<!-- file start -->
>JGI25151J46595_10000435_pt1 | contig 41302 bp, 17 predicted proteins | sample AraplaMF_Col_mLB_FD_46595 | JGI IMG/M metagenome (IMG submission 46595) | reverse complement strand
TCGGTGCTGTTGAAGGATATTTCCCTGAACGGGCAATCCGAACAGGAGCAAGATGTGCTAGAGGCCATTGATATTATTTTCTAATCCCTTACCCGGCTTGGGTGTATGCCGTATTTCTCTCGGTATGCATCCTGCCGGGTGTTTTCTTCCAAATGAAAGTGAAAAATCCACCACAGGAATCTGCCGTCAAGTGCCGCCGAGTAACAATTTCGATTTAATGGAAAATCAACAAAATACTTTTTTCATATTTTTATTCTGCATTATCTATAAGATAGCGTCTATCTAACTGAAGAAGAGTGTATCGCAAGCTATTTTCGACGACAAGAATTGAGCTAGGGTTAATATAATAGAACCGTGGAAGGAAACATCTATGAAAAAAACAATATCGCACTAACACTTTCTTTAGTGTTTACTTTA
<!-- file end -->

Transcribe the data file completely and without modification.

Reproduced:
>JGI25151J46595_10000435_pt1 | contig 41302 bp, 17 predicted proteins | sample AraplaMF_Col_mLB_FD_46595 | JGI IMG/M metagenome (IMG submission 46595) | reverse complement strand
TCGGTGCTGTTGAAGGATATTTCCCTGAACGGGCAATCCGAACAGGAGCAAGATGTGCTAGAGGCCATTGATATTATTTTCTAATCCCTTACCCGGCTTGGGTGTATGCCGTATTTCTCTCGGTATGCATCCTGCCGGGTGTTTTCTTCCAAATGAAAGTGAAAAATCCACCACAGGAATCTGCCGTCAAGTGCCGCCGAGTAACAATTTCGATTTAATGGAAAATCAACAAAATACTTTTTTCATATTTTTATTCTGCATTATCTATAAGATAGCGTCTATCTAACTGAAGAAGAGTGTATCGCAAGCTATTTTCGACGACAAGAATTGAGCTAGGGTTAATATAATAGAACCGTGGAAGGAAACATCTATGAAAAAAACAATATCGCACTAACACTTTCTTTAGTGTTTACTTTA